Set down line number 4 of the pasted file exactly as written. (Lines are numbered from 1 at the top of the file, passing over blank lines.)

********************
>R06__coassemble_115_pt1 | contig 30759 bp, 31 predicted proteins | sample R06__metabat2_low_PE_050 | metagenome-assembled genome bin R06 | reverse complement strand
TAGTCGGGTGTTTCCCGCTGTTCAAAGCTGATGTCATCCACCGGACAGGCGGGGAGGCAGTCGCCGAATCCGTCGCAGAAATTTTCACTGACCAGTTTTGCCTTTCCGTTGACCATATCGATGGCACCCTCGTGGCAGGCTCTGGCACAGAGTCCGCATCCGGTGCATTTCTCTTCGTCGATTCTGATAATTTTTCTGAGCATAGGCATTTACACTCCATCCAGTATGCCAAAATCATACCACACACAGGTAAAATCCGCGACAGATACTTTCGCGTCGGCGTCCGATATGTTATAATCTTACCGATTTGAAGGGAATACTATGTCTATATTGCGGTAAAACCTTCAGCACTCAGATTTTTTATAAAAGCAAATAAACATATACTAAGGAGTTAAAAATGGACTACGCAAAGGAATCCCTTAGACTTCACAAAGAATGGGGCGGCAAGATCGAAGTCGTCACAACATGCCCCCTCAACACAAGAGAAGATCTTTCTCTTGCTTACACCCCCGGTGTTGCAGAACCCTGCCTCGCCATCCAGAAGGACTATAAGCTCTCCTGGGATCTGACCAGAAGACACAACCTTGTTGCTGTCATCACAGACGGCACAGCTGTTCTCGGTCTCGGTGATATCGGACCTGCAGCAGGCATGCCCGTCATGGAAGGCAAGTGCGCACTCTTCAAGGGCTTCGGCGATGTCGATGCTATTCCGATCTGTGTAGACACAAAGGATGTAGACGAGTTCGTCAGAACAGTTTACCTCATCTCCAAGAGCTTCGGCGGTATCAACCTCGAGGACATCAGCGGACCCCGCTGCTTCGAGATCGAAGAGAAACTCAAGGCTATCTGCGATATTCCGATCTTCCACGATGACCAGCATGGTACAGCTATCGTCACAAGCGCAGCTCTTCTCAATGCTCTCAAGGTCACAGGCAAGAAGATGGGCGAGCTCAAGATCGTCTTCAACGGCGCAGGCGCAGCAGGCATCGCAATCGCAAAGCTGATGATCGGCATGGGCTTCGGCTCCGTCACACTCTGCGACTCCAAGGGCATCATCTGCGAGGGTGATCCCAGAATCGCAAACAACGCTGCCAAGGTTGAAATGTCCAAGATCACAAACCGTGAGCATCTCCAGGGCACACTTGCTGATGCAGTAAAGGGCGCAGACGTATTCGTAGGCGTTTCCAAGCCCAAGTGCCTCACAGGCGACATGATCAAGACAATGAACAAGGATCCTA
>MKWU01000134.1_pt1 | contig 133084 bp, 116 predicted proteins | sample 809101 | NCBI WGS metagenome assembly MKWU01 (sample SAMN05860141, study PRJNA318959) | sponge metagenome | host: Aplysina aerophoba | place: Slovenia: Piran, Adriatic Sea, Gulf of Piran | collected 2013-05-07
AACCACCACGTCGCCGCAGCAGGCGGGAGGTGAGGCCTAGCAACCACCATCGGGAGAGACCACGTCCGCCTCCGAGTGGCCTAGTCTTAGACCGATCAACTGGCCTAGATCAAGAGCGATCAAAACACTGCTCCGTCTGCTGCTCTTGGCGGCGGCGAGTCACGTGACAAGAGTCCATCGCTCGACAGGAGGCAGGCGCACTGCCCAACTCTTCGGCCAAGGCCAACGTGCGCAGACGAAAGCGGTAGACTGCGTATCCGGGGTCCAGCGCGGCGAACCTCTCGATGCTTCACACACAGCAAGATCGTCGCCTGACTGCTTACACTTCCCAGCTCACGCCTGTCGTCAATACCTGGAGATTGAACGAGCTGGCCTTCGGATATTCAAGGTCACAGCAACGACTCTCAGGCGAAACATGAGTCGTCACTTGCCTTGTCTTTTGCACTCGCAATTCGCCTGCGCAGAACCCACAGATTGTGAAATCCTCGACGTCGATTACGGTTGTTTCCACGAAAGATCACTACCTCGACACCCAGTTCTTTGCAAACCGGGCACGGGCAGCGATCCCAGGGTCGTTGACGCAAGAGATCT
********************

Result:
AACCACCACGTCGCCGCAGCAGGCGGGAGGTGAGGCCTAGCAACCACCATCGGGAGAGACCACGTCCGCCTCCGAGTGGCCTAGTCTTAGACCGATCAACTGGCCTAGATCAAGAGCGATCAAAACACTGCTCCGTCTGCTGCTCTTGGCGGCGGCGAGTCACGTGACAAGAGTCCATCGCTCGACAGGAGGCAGGCGCACTGCCCAACTCTTCGGCCAAGGCCAACGTGCGCAGACGAAAGCGGTAGACTGCGTATCCGGGGTCCAGCGCGGCGAACCTCTCGATGCTTCACACACAGCAAGATCGTCGCCTGACTGCTTACACTTCCCAGCTCACGCCTGTCGTCAATACCTGGAGATTGAACGAGCTGGCCTTCGGATATTCAAGGTCACAGCAACGACTCTCAGGCGAAACATGAGTCGTCACTTGCCTTGTCTTTTGCACTCGCAATTCGCCTGCGCAGAACCCACAGATTGTGAAATCCTCGACGTCGATTACGGTTGTTTCCACGAAAGATCACTACCTCGACACCCAGTTCTTTGCAAACCGGGCACGGGCAGCGATCCCAGGGTCGTTGACGCAAGAGATCT